Thanks to a recent discovery of 14 previously unseen botanical watercolors painted in the 1960s, we are able to see a whole new side to the Surrealist master, Salvador Dali.
The rare artworks hit the bidding block at Bonhams in London this week where the bizarre watercolors -- playful appropriations of traditional lithograph studies -- fetched a total of £726,700, or a little over $1.1 million. Titles like "Hasty Plum" and "Penitent Peach" present some of the world's most expensive, slightly erotic depictions of fruit in the history of art.
The works, estimated to sell for between £40,000-70,000 ($62,000-108,000) each, attracted a bevy of international admirers who competed for the lots via phone, internet and on-site bidding wars, according to Art Daily.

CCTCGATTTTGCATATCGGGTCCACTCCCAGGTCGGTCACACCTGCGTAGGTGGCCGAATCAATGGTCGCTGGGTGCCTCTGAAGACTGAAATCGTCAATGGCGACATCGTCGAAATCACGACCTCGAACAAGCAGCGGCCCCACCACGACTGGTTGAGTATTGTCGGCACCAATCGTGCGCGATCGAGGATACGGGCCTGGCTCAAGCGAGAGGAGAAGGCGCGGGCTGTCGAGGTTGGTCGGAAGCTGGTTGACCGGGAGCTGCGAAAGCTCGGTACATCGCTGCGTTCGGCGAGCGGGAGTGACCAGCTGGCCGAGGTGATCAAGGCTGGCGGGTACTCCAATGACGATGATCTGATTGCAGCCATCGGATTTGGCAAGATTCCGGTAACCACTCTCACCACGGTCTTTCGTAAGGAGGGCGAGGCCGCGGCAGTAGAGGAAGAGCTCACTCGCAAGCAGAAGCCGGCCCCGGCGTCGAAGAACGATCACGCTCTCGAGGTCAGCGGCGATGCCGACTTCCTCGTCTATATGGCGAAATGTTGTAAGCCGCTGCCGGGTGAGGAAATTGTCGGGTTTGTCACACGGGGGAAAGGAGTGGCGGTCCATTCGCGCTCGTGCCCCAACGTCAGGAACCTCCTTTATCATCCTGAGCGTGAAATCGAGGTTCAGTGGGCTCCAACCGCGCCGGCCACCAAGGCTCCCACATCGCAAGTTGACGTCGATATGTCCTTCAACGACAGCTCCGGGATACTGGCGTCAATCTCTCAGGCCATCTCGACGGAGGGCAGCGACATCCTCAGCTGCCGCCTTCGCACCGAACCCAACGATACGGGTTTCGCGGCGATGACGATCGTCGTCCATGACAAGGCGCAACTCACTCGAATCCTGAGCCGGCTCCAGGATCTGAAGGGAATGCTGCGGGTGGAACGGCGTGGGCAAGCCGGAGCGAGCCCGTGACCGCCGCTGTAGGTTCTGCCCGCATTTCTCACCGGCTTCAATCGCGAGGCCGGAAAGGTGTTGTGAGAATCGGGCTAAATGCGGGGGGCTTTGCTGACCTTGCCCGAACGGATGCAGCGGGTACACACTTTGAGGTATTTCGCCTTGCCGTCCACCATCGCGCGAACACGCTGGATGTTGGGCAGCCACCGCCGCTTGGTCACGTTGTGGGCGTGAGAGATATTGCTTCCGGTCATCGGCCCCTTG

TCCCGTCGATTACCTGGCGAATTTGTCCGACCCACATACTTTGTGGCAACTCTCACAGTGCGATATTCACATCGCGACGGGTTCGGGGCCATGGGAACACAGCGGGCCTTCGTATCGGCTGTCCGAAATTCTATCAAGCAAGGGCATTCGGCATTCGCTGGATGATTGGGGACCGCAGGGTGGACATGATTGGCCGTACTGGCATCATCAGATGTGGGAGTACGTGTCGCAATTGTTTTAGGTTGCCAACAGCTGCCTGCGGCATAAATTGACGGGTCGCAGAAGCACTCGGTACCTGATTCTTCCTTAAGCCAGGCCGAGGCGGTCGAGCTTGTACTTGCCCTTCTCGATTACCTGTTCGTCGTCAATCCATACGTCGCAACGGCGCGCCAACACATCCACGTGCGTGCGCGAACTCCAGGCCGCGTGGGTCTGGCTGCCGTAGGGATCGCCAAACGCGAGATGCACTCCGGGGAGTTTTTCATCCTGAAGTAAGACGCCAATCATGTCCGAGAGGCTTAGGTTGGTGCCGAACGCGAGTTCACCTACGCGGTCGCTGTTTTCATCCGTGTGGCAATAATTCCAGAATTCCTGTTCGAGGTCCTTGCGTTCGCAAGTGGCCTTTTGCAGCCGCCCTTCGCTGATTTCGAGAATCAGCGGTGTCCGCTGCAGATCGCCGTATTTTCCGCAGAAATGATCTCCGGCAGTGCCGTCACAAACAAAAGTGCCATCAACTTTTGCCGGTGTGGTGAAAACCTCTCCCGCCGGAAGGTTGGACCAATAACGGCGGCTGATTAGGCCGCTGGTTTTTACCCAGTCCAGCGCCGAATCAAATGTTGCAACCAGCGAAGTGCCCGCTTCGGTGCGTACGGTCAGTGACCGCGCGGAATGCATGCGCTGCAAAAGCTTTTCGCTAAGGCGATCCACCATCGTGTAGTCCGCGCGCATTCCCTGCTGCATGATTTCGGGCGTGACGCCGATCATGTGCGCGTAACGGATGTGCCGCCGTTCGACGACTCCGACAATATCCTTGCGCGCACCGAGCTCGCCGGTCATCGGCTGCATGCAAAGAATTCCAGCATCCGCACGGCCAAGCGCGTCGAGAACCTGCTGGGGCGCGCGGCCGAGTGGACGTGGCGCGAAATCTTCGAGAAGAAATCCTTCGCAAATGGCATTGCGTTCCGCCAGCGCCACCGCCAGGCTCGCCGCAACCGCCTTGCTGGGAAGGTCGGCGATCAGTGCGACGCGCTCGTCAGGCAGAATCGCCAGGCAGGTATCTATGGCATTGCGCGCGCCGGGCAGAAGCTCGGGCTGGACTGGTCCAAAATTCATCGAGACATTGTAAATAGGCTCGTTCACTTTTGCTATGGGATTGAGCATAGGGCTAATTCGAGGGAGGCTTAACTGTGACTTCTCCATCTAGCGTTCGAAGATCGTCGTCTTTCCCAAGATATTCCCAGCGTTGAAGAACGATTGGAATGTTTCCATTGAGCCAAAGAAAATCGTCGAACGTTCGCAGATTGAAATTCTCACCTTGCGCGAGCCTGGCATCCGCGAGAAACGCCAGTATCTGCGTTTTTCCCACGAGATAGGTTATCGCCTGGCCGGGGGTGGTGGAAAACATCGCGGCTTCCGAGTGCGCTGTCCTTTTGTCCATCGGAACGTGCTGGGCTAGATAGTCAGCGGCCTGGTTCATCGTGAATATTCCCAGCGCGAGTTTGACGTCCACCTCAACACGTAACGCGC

Originally commissioned in 1969 by German publisher Jean-Paul Schneider, this was the first time the watercolors were available to the public since 2001, when the botanical studies briefly went on view at the Galerie Orangerie-Reinz in Cologne, Germany. The pieces had previously been in Schneider's private collection until the sale at Bonhams this week, when "a private European collector saw them there and fell in love," Bonhams' Department Director of Impressionist and Modern Art, William O'Reilly, told The Huffington Post in an e-mail.
Scroll through Dali's takes on 19th century scientific illustrations below and let us know your thoughts on the paintings in the comments.